Hello!!!! That was the reason for the preservation/marketing plan! If anyone looked at the design, they would have seen that traffic would flow through very smoothly on the west side of the Transfer House and not be stopped. Still, when I tried to explain to people the benefit to our city, many expressed concern that they wouldn’t be able to drive through downtown as fast as they could at that time. They forgot, or didn’t want to remember, that we were trying to make downtown a “destination”, not a “drive-through”.
• SO, TODAY, I look out my window and see Lincoln Square and the cars streaming through at a fairly fast clip — and Abraham Lincoln continues to make money for other communities — but not Decatur. Over the past several decades we have lost so much of our marketable history to a general insensitivity as to how preservation, progress and productivity can all work together to make Decatur an even more important “destination” — in downtown and other parts of the community. That was, and is, certainly part of my personal vision for our community.
• DECATUR CITY COUNCILMAN Bill Faber’s column (page 7 of this week’s Decatur Tribune) is about public participation at city council meetings — and how more time is needed for those wanting to express their opinions. You might want to check out what Bill wrote and see if you agree or disagree with his views.
• IT WAS great to talk to former Decaturite Fred Straub when he called with a question about his subscription. Fred was a television anchor on WAND-TV about the same time, or shortly thereafter, that I became editor of this newspaper and we struck up a friendship back then and even went boating, along with our wives, on Lake Decatur together. Fred moved on from Decatur years ago and I had not talked to him, probably since the 1970s and it was a treat to catch up on what he and his wife and family have been doing all of these years. Fred lives in a different part of Illinois and I found out that he has been retired for ten years.
Wow! Before I became editor and publisher of this newspaper in 1969, my publishing office was in the Hecht Building (on the third floor) on the northwest corner of North Water and Prairie streets and Fred’s dad was the manager of the building and one of the nicest guys I’ve ever met. Every time I talk to people I haven’t seen or talked with for a long time, like Fred, a lot of connections and memories are generated and it’s a pleasant trip back.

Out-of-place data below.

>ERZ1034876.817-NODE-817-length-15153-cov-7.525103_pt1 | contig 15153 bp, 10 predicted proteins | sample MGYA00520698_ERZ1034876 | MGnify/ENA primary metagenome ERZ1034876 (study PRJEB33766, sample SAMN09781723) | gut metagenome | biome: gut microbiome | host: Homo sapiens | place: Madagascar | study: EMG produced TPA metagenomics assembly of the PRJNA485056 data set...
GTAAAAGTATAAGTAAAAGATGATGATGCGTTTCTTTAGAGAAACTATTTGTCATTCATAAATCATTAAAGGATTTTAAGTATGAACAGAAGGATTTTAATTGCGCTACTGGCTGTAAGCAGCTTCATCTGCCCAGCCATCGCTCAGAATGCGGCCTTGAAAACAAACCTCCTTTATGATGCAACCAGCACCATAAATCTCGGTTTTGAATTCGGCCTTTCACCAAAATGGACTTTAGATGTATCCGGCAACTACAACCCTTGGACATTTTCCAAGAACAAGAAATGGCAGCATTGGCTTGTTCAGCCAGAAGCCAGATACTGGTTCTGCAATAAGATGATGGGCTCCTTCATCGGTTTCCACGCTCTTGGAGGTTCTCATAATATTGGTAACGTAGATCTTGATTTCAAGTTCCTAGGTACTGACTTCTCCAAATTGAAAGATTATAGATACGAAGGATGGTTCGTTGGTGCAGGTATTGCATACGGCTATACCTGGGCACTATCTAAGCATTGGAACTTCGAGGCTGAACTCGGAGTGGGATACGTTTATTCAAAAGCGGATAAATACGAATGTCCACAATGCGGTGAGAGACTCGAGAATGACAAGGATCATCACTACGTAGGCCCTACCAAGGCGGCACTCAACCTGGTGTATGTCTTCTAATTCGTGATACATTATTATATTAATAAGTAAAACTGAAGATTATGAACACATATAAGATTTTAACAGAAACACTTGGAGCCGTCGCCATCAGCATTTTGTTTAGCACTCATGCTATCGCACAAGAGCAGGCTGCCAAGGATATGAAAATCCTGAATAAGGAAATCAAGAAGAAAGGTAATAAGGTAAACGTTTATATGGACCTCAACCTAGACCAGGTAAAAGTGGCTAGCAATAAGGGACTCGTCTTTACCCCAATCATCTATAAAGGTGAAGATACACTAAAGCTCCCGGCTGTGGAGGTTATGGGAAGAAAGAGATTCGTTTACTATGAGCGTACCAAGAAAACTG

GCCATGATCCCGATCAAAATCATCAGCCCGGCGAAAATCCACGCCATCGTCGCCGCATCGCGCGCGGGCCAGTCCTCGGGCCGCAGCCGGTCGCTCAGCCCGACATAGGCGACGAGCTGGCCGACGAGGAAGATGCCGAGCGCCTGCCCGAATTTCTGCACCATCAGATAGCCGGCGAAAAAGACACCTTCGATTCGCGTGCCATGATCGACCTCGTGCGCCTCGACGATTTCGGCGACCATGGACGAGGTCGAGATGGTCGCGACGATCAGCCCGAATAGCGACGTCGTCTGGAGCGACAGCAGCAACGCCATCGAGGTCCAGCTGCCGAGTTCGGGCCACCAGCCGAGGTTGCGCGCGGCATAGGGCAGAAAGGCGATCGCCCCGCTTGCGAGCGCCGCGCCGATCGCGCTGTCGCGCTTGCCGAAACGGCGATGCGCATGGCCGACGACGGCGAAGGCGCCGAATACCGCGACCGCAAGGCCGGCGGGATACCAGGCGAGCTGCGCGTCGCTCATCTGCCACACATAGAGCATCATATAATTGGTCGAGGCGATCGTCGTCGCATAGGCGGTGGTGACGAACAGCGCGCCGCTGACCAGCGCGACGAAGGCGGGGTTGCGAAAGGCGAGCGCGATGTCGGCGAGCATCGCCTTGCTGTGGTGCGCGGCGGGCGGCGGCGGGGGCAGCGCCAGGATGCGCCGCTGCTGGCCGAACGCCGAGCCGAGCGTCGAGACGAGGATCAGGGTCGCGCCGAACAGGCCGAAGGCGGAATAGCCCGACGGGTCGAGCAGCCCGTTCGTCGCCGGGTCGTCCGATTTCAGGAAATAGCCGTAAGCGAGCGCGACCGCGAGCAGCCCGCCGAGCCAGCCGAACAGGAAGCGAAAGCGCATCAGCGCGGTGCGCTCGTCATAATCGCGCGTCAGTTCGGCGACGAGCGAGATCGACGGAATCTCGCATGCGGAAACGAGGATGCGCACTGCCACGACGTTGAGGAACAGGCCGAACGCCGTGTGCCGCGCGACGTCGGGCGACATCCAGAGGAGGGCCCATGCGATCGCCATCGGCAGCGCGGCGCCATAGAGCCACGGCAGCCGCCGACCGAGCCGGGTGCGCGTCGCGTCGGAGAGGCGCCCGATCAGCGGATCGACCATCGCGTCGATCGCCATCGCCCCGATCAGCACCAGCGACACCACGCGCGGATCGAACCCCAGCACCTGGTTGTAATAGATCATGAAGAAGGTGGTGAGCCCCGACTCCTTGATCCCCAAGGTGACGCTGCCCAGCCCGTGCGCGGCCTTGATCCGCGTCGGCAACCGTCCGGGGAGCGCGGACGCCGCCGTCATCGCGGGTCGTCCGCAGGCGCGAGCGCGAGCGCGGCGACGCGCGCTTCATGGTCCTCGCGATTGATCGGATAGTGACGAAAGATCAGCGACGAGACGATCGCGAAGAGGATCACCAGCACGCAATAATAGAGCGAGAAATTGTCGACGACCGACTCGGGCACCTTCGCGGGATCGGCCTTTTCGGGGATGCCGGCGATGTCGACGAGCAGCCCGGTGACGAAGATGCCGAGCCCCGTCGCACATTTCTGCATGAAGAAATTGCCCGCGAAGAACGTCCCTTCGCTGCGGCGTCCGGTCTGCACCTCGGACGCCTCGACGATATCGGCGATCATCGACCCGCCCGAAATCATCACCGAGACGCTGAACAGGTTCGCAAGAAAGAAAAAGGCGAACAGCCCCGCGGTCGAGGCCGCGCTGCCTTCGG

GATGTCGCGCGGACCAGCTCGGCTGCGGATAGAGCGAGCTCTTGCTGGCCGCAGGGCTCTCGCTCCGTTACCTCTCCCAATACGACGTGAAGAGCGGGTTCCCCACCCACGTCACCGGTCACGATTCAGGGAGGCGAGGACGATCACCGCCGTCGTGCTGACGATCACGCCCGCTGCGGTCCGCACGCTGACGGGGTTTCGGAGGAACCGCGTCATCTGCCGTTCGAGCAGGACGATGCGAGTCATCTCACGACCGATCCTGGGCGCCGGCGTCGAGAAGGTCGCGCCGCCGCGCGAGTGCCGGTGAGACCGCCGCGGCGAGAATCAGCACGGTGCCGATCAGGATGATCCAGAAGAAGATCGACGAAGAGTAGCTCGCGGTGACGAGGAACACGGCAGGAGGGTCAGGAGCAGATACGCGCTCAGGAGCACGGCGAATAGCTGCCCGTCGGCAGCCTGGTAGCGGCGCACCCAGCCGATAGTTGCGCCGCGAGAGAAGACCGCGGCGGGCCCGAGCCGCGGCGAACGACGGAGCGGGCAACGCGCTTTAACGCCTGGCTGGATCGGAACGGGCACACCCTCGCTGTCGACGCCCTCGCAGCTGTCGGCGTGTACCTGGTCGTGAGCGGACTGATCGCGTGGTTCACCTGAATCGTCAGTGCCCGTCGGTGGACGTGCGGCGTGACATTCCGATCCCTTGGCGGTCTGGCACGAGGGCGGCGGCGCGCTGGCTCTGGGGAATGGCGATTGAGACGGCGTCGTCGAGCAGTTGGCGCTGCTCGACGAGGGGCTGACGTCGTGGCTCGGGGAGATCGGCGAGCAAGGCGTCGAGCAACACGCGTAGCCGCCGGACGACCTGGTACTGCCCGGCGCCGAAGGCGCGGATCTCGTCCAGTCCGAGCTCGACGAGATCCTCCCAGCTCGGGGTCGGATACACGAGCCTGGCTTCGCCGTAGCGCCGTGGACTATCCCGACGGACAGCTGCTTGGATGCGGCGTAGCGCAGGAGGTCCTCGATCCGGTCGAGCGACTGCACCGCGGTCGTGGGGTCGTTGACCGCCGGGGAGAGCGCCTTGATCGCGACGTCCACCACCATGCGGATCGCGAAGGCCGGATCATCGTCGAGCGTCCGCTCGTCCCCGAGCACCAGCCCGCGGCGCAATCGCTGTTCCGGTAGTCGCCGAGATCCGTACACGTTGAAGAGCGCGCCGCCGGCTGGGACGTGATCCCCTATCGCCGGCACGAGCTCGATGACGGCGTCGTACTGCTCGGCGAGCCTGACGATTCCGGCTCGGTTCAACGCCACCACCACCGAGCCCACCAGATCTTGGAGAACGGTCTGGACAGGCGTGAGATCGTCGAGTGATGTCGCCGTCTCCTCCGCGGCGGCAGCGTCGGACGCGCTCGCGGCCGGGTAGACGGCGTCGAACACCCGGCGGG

• THE OFFICIAL beginning of warm weather is finally here in Decatur because the Central Park Fountain has come to life with its waterfalls and sprays and it looks great!!! Believe it or not it has been over 20 years since I started the project to replace what was left of the old fountain with its stagnant water which had become an eyesore. Thanks to the donations of hundreds of residents the new fountain was dedicated 19 years ago. The design of the fountain and construction was all done by local architects, businesses and union labor and there is not another one like it in the world! WAND-TV news uses an overhead shot of the fountain to begin their newscasts each day and countless wedding, reunion and graduation photos have been taken with the fountain in the background.
Needless to point out, everytime I walk through Central Park, or drive by it, I have a real sense of satisfaction of what has happened in Central Park the past 20 years. So much can be done when “politics” takes a back seat and citizens come together to work in building a better community.
I think I’ll get off of my soapbox now but, every once-in-a-while, when I think about all the city has done to improve itself over the decades that I have witnessed, both as a private citizen and a public official, I can’t help but think of some golden opportunities that were lost forever and more than a brief bit of sadness for opportunities lost touches my heart.
• PRAYERS and best wishes to our long-time Sports Editor J. Thomas McNamara who was released from the hospital Tuesday following kidney surgery. Tom has covered local sports for me and the Trib for the past 45 years and this is the first time he has not been able to write his regular column. Things are looking a lot better for him than they did a week ago and I am thankful that he has been released from the hospital and is able to continue his recovery at home. I’m looking forward to a lot more “Irish Stew” on the future sports pages of this newspaper.
• I join Brian Byers every Thursday morning at 7:00 on the City Hall Insider portion of WSOY’s Byers & Co. I always enjoy talking about the events and issues that impact on our community. Stay safe everyone.